I love life.
I enjoy being alive. I am not oblivious to the great gifts that God and others have given me. At least once a day, I get a small wave of giddiness at being allowed to receive the next breath or do some mundane act. So, I do love life.
I just wish I loved it more.
I rarely appreciate the magnitude of existing. I have so forgotten what a singular privilege it is to have a heartbeat that I let my heart settle. I settle down, like silt. I settle for less–less than I was made for. I settle scores–scores and scores of wrongdoings. I receive 23,000 breaths a day, all gifts, all miracles of biology, physics, and spirit, and what do I do with them? Occasionally, something true, good, and beautiful, but most often, something drab, gray, and short-tempered, aimed at the ones I’m supposed to love.
I love others.
I love my family, of course, and I also love to encounter a new face on a plane as we’re forced to cram our cramped thighs down next to each other for two hours. I often can’t help but grin like a fool at a random passerby, just because I catch a glimpse of his or her grandeur. So, I do love others.
I just wish I loved them more.
I do love them enough to care about the wrongs and ills that plague them–abortion, euthanasia, war, sex slavery, porn, divorce, refugees, and abuse; but I want to love them more, enough to care about their taxes, best friends, worst enemies, “likes,” and “unfriends.” I want to care about the gas station attendant more than I care about getting home to relax or moving on to the next thing.
I love this point in my life.
I am thankful for the endless times God’s hand–sometimes seen, sometimes unseen–has slalomed me through my days in order to bring me to this moment, complete with a family that loves me and a job that energizes me. I can’t think of any other time in my life that I would want to trade out for this one. So, I do love my “now”.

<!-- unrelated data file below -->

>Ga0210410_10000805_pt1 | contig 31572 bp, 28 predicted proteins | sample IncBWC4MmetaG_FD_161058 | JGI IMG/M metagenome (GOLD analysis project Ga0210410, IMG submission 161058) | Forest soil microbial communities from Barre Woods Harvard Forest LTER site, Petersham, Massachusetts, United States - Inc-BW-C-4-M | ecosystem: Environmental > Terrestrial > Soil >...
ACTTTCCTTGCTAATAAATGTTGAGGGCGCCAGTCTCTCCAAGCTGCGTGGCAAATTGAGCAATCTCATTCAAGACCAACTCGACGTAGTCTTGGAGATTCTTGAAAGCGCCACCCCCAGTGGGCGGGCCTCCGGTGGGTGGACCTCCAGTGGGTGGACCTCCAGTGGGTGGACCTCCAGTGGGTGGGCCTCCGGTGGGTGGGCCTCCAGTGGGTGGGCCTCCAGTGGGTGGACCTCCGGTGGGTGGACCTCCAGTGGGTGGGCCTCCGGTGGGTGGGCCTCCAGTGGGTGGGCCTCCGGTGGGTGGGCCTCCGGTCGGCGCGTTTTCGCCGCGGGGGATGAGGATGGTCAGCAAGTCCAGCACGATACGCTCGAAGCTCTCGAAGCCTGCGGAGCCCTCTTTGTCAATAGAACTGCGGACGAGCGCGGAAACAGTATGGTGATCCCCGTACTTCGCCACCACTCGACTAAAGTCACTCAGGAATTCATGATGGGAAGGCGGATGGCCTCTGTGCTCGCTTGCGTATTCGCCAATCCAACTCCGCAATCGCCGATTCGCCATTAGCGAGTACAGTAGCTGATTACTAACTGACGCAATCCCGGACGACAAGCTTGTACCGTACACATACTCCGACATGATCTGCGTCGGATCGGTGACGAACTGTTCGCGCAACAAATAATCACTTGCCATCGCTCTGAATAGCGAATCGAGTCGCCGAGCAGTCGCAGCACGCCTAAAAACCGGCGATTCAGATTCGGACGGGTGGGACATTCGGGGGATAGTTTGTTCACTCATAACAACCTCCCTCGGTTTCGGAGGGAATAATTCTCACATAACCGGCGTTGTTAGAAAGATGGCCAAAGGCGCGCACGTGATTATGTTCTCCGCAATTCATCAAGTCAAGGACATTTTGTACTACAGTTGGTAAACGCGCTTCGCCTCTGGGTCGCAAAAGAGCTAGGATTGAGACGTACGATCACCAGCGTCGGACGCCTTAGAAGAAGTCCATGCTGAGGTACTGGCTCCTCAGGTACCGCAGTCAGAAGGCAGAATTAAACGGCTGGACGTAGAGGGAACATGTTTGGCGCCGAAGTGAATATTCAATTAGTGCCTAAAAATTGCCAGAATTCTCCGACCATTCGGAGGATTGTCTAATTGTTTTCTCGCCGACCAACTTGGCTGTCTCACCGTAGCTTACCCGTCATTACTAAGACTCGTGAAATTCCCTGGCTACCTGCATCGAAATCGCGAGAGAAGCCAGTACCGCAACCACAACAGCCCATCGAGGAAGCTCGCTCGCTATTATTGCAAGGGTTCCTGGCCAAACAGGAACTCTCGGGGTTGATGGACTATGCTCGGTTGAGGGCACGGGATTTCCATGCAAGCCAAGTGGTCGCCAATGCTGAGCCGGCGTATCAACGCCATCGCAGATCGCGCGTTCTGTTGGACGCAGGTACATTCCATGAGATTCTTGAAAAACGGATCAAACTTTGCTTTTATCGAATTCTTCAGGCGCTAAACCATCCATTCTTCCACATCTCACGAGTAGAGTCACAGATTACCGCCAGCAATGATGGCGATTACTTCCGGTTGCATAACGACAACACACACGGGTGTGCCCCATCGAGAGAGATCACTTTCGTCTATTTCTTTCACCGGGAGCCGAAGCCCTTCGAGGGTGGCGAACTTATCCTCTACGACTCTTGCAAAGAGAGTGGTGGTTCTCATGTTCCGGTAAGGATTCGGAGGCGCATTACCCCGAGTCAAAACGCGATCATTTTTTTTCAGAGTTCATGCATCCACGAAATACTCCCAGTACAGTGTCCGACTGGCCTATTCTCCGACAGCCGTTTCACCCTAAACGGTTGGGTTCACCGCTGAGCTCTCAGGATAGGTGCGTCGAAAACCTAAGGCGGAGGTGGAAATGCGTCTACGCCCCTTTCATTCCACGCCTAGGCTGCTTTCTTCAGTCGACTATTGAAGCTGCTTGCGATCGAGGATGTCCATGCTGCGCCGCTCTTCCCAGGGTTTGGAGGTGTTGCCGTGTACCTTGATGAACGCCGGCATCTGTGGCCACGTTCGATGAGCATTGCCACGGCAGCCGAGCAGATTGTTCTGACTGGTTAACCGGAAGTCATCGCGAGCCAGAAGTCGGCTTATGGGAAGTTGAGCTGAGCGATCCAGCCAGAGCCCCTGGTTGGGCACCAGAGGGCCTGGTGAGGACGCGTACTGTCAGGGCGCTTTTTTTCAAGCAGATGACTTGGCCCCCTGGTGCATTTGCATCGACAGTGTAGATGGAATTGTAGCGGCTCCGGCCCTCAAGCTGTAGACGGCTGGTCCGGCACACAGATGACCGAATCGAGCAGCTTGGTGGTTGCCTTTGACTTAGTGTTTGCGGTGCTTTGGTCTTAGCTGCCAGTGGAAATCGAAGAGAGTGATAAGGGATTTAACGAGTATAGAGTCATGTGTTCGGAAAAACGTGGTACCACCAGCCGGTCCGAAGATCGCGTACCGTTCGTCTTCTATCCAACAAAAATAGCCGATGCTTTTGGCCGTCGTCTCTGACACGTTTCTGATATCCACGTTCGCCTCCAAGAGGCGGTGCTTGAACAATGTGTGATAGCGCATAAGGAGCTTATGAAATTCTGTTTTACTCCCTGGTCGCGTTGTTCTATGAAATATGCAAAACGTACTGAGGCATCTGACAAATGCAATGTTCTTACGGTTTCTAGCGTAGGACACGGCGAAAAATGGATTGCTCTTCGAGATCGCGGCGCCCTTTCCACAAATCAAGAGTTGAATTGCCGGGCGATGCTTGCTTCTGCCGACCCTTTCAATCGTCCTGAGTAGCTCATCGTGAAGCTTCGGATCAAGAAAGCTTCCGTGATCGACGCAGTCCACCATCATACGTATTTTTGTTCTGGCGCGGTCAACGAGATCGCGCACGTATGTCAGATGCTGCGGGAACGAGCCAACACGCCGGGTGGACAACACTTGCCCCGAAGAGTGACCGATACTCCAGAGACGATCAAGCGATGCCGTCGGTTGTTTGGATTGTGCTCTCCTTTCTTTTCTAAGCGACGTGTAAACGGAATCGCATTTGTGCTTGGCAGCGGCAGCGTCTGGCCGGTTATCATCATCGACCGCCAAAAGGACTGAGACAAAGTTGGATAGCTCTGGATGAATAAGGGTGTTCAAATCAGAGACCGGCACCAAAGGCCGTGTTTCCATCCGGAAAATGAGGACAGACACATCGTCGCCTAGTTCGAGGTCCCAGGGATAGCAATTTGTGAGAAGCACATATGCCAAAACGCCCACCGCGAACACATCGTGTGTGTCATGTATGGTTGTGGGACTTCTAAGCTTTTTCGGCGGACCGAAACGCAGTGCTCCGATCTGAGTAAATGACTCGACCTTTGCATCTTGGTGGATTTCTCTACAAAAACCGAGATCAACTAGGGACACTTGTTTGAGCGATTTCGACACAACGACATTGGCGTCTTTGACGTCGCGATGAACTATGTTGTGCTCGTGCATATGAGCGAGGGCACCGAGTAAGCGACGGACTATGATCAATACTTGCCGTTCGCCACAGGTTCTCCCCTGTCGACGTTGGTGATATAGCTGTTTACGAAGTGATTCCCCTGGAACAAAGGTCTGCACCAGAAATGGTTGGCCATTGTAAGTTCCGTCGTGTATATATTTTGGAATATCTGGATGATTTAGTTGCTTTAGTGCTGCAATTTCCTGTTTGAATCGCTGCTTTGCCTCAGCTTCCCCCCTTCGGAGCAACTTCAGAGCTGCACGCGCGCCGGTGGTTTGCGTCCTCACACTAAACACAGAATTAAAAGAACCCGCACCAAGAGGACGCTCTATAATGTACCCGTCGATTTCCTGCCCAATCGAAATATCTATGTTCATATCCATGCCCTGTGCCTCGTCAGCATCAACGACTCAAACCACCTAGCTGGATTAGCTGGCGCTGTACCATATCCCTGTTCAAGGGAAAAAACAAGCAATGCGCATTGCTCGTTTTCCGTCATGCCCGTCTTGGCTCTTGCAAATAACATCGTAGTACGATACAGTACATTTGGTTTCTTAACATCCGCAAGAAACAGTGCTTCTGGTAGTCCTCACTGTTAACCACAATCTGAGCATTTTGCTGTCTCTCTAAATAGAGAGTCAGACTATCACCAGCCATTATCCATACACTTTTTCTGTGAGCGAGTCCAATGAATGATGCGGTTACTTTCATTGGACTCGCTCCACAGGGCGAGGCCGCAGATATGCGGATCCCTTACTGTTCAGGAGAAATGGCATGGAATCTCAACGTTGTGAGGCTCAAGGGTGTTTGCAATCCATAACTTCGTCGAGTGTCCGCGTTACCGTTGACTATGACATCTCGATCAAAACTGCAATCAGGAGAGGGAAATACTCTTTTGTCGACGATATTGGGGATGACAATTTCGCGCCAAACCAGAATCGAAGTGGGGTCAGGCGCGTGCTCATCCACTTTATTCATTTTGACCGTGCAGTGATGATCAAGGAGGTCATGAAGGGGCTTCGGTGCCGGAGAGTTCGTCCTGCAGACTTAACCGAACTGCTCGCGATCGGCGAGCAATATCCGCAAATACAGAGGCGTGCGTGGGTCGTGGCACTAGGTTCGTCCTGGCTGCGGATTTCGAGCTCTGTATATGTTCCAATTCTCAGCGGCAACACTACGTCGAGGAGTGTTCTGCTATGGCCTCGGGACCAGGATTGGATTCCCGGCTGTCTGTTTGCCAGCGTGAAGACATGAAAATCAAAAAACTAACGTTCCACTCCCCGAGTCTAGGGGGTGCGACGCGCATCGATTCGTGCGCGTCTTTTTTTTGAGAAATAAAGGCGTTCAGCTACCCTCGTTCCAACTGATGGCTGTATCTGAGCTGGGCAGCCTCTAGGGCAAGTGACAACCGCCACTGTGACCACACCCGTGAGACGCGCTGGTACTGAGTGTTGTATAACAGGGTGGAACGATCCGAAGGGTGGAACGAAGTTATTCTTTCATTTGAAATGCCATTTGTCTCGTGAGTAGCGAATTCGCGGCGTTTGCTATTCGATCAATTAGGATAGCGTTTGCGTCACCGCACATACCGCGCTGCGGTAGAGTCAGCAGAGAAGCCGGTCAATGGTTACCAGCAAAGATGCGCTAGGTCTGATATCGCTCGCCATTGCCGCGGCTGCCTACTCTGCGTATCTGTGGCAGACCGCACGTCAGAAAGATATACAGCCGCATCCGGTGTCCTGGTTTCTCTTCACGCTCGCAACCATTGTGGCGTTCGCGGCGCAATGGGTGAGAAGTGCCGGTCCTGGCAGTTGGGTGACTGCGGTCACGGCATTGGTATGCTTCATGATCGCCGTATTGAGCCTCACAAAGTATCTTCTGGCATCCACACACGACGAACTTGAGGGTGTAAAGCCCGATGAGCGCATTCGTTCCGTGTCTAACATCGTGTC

I just wish I loved it more.
I wish I were sublimely glad that I’m here on this planet, so my weeks and years could avoid boiling down to wishing I were elsewhere. I forget how to receive my minutes as a gift, so I feel cheated and wounded when someone takes an extra second of “my” time. I forget how to give, so everything feels like taking.
All said and done, I wish I were more like Christ. I wish I could encounter each person with the firm care that He does. Jesus, our Lover and our Leader, experienced the entire spectrum of human emotion, intellect, and will, and throughout each second, He loved. Every time he reprimanded someone or pushed their table over or was angry, He was, with each breath and each action, still deeply and eternally in love with that soul, still as compassionate as the times He healed, encouraged, and brought back to life.
I want to love and live like that.
I want to get angry at people in the right way, because I am, first, in love with them like Christ is in love with them. I want to see that they are good beings, so that I can truly look out for their well-being. I want to see the light of God within them to the point that I almost have to squint.
I want to love life so much that I’m willing to die.
I want to hold human existence in high enough esteem that I see the beauty and power in setting it down as a gift for others. I don’t want to be so busy saying “this is mine” that I miss out on the joy in saying “I got this for you.” I want to see and believe that loving someone else will always entail carrying them, but that it’s less like the weight of an unwanted hitchhiker and much and much more like giving a piggyback ride to a child or the weight of a spouse in the marriage bed.
In fact, the weight of human life is always, always good, even if it means nails, thorns, and tombs. Why? Because the pain brings redemption, the wounds turn to scars, and the tomb remains empty!
So, maybe I don’t love enough.
I don’t love the fact that life exists. I don’t love myself or others the way I was made to. I might not, at this moment, be climbing the heights of love that I was created for, but I do know that it was His love that brought me safe thus-far and that if He begins something, He’s faithful to complete it. In fact, that’s the beautiful message of this gospel of life (evangelium vitae)–that our seemingly feeble attempts at love, our lackluster stutter steps not only make Him proud, but that His strength is most evident in my weakness.
I may run slowly, but it will always be His mercy that finishes the race.